Lift Truck Operator Training Program by HBAA

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Lift Truck Operator Training Program by HBAA

  1. 1. Alabama Homebuilders Self Insurers Fund Lift Truck Operator Training Program Presented by the AHBSIF Loss Control Department
  2. 2. Course Outline I. II. III. IV. V. VI. Introduction Lift Truck Basics Fuels and Batteries Emergency Situations Fundamentals of Operation Driving Test
  3. 3. I. Introduction
  4. 4.  This presentation will provide participants with the following: – The importance of lift truck safety – Component, weight, stability, and speed characteristics of lift trucks – Safe handling of fuels and batteries – Daily maintenance and safety check procedures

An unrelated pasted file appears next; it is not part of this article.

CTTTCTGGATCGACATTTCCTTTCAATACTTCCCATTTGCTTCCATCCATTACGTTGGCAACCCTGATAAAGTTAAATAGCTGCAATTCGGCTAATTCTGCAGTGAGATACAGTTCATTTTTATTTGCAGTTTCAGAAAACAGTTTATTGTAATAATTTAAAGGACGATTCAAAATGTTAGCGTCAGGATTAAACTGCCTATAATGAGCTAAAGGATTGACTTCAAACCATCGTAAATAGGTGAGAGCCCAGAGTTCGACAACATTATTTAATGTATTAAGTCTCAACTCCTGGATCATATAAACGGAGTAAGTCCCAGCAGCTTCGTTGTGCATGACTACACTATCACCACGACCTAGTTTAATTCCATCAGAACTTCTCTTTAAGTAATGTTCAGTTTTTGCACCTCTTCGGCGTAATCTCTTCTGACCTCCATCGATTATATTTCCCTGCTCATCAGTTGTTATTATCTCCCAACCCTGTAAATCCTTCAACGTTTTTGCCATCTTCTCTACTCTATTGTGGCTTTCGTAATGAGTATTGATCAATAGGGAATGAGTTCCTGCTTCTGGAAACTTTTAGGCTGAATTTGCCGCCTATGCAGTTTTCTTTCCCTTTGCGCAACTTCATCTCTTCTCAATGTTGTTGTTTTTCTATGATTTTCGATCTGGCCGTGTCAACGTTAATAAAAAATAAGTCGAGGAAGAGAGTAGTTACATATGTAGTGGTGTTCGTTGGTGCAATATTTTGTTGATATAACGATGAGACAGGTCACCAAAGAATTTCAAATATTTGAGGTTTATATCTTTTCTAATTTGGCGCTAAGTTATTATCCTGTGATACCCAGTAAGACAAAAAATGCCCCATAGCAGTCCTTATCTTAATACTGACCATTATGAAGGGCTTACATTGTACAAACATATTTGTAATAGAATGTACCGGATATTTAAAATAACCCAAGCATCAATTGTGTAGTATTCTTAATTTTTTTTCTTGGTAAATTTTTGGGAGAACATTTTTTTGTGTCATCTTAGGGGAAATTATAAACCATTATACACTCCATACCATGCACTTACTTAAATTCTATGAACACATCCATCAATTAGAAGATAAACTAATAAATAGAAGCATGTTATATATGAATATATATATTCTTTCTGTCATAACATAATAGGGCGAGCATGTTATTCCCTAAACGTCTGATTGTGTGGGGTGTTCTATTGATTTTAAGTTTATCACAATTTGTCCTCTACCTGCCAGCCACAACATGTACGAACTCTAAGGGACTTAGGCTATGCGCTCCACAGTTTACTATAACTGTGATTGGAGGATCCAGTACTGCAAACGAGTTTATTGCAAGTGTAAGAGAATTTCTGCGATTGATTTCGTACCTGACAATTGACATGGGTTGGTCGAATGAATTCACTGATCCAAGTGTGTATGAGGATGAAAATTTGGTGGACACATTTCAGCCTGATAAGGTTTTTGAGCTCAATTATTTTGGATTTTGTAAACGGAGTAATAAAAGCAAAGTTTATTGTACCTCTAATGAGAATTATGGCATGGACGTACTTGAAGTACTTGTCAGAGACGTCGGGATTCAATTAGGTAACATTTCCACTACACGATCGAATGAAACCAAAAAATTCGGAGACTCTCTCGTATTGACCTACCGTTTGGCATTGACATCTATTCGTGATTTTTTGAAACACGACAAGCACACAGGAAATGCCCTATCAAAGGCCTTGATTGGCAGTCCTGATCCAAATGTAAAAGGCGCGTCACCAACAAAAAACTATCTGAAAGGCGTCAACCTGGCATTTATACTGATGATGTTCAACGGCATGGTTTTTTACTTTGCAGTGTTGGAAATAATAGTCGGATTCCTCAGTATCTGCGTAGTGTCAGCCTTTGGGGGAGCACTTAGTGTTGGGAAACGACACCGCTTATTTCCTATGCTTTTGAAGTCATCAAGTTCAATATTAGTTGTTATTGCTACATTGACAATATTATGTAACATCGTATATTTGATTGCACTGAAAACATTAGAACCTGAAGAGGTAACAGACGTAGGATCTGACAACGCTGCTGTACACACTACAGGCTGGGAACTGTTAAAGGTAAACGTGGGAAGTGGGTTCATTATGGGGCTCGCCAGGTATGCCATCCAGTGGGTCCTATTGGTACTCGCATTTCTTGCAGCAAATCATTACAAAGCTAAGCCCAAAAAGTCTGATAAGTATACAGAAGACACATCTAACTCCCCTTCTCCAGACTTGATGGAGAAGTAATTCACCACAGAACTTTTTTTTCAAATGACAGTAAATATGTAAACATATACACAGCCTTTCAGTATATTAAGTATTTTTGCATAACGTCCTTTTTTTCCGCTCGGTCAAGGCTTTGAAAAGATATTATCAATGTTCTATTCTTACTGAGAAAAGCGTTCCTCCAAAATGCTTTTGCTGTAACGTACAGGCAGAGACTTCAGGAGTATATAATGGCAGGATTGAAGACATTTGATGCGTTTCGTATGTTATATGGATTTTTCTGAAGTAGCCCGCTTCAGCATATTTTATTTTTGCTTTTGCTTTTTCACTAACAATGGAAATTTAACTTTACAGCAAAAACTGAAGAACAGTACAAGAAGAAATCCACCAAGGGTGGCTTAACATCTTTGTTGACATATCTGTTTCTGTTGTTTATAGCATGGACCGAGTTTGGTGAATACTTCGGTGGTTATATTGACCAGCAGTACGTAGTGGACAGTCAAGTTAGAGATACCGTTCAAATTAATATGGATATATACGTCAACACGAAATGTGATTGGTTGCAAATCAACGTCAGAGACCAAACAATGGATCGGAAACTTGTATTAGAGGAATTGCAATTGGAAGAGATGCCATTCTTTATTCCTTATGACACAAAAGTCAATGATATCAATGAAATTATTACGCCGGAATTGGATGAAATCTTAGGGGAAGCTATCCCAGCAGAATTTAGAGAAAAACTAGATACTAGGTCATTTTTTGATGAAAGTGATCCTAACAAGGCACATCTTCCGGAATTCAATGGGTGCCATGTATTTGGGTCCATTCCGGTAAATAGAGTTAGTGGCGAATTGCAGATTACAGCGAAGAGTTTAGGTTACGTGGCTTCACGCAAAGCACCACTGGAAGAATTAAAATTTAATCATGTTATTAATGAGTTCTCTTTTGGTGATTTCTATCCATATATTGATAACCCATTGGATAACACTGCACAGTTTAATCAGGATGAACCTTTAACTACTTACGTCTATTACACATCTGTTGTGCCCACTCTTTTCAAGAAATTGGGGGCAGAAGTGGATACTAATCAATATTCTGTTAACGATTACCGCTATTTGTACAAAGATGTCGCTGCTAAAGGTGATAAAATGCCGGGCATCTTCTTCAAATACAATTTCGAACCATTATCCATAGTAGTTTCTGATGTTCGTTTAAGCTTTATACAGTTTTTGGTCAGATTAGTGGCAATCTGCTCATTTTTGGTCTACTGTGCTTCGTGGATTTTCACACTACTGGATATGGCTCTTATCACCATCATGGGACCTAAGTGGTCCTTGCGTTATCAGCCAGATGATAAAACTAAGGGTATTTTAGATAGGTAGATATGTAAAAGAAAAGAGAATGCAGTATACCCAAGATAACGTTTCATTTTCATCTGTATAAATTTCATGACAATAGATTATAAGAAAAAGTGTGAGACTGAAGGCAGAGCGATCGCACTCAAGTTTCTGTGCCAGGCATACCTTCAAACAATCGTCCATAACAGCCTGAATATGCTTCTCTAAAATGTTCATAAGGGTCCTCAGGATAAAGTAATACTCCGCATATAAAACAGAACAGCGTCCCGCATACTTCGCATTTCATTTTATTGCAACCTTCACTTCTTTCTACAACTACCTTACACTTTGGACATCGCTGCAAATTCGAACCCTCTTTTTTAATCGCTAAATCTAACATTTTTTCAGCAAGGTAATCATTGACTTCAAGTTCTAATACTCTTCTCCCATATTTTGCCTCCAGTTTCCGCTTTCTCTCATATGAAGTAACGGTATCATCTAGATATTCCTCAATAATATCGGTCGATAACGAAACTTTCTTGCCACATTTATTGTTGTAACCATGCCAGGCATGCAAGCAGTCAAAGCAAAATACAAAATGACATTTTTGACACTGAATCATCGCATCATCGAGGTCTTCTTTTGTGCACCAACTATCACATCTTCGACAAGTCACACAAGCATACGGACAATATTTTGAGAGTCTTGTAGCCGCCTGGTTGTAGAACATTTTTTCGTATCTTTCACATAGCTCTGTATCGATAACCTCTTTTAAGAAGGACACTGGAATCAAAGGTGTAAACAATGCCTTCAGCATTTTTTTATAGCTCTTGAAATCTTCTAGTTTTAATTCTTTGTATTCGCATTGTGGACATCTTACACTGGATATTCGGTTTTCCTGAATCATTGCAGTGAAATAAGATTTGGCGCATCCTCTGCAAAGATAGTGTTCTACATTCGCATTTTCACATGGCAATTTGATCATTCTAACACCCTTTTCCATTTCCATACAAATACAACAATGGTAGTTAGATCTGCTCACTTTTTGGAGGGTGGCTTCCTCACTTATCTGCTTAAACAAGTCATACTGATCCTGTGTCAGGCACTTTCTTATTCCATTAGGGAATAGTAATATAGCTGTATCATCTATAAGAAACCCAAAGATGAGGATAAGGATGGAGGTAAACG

5. 5. II. Lift Truck Basics Section 1 - Awareness
  6. 6. Recognition of emphasized messages: – NOTE • This message is used when special information, instructions, or identification is required relating to procedures, equipment, tools, pressures, capacities, and other special data. – IMPORTANT • This message is used when special precautions should be taken to ensure a correct action or to avoid damage to, or malfunction of, the truck or a component. – CAUTION • This message is for proper precautions which, if not followed, can result in personal injury. – WARNING • This message is used when a hazard exists which can result in injury or death if proper precautions are not taken. – DANGER • This message is used when an extreme hazard exists which will result in death or serious injury if proper precautions are not taken immediately.